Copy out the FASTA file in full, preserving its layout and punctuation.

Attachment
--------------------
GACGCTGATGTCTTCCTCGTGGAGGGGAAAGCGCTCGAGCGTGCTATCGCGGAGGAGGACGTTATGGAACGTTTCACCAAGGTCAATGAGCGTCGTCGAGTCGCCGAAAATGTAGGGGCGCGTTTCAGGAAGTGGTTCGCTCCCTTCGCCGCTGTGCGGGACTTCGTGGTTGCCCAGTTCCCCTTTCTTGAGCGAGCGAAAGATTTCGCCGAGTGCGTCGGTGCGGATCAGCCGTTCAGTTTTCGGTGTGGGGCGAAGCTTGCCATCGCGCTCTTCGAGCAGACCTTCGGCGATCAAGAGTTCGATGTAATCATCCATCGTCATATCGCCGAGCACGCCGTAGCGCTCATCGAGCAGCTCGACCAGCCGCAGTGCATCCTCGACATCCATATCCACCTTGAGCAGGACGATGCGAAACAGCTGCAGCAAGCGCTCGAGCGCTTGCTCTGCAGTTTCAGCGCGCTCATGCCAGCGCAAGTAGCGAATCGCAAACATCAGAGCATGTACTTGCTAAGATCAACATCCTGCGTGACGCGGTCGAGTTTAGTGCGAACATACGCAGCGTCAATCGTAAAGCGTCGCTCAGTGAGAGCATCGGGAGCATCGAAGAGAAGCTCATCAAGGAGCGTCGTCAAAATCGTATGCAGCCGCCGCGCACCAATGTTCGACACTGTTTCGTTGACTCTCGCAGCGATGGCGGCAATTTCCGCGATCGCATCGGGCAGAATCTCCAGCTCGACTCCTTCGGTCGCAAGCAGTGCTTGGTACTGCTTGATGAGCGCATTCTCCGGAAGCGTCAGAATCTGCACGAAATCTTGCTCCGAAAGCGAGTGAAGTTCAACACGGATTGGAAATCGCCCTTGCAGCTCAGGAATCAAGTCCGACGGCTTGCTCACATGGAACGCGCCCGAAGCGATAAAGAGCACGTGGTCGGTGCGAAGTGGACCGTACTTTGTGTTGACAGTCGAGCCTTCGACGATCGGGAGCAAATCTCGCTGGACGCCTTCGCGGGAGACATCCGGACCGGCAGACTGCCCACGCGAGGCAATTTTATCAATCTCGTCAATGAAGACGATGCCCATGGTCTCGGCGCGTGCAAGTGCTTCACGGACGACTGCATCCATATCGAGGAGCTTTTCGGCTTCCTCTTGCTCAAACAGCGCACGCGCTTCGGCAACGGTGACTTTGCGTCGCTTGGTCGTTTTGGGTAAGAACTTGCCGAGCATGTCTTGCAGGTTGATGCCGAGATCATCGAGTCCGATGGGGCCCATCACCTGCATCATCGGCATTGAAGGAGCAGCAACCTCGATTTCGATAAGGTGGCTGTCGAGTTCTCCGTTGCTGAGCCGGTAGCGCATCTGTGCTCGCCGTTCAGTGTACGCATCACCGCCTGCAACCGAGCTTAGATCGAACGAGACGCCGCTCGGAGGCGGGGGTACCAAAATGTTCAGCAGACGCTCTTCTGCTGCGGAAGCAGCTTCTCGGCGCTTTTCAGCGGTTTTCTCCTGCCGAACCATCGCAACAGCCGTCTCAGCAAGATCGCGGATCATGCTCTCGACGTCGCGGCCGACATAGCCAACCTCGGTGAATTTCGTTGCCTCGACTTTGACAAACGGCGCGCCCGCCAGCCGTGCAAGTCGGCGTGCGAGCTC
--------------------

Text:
GACGCTGATGTCTTCCTCGTGGAGGGGAAAGCGCTCGAGCGTGCTATCGCGGAGGAGGACGTTATGGAACGTTTCACCAAGGTCAATGAGCGTCGTCGAGTCGCCGAAAATGTAGGGGCGCGTTTCAGGAAGTGGTTCGCTCCCTTCGCCGCTGTGCGGGACTTCGTGGTTGCCCAGTTCCCCTTTCTTGAGCGAGCGAAAGATTTCGCCGAGTGCGTCGGTGCGGATCAGCCGTTCAGTTTTCGGTGTGGGGCGAAGCTTGCCATCGCGCTCTTCGAGCAGACCTTCGGCGATCAAGAGTTCGATGTAATCATCCATCGTCATATCGCCGAGCACGCCGTAGCGCTCATCGAGCAGCTCGACCAGCCGCAGTGCATCCTCGACATCCATATCCACCTTGAGCAGGACGATGCGAAACAGCTGCAGCAAGCGCTCGAGCGCTTGCTCTGCAGTTTCAGCGCGCTCATGCCAGCGCAAGTAGCGAATCGCAAACATCAGAGCATGTACTTGCTAAGATCAACATCCTGCGTGACGCGGTCGAGTTTAGTGCGAACATACGCAGCGTCAATCGTAAAGCGTCGCTCAGTGAGAGCATCGGGAGCATCGAAGAGAAGCTCATCAAGGAGCGTCGTCAAAATCGTATGCAGCCGCCGCGCACCAATGTTCGACACTGTTTCGTTGACTCTCGCAGCGATGGCGGCAATTTCCGCGATCGCATCGGGCAGAATCTCCAGCTCGACTCCTTCGGTCGCAAGCAGTGCTTGGTACTGCTTGATGAGCGCATTCTCCGGAAGCGTCAGAATCTGCACGAAATCTTGCTCCGAAAGCGAGTGAAGTTCAACACGGATTGGAAATCGCCCTTGCAGCTCAGGAATCAAGTCCGACGGCTTGCTCACATGGAACGCGCCCGAAGCGATAAAGAGCACGTGGTCGGTGCGAAGTGGACCGTACTTTGTGTTGACAGTCGAGCCTTCGACGATCGGGAGCAAATCTCGCTGGACGCCTTCGCGGGAGACATCCGGACCGGCAGACTGCCCACGCGAGGCAATTTTATCAATCTCGTCAATGAAGACGATGCCCATGGTCTCGGCGCGTGCAAGTGCTTCACGGACGACTGCATCCATATCGAGGAGCTTTTCGGCTTCCTCTTGCTCAAACAGCGCACGCGCTTCGGCAACGGTGACTTTGCGTCGCTTGGTCGTTTTGGGTAAGAACTTGCCGAGCATGTCTTGCAGGTTGATGCCGAGATCATCGAGTCCGATGGGGCCCATCACCTGCATCATCGGCATTGAAGGAGCAGCAACCTCGATTTCGATAAGGTGGCTGTCGAGTTCTCCGTTGCTGAGCCGGTAGCGCATCTGTGCTCGCCGTTCAGTGTACGCATCACCGCCTGCAACCGAGCTTAGATCGAACGAGACGCCGCTCGGAGGCGGGGGTACCAAAATGTTCAGCAGACGCTCTTCTGCTGCGGAAGCAGCTTCTCGGCGCTTTTCAGCGGTTTTCTCCTGCCGAACCATCGCAACAGCCGTCTCAGCAAGATCGCGGATCATGCTCTCGACGTCGCGGCCGACATAGCCAACCTCGGTGAATTTCGTTGCCTCGACTTTGACAAACGGCGCGCCCGCCAGCCGTGCAAGTCGGCGTGCGAGCTC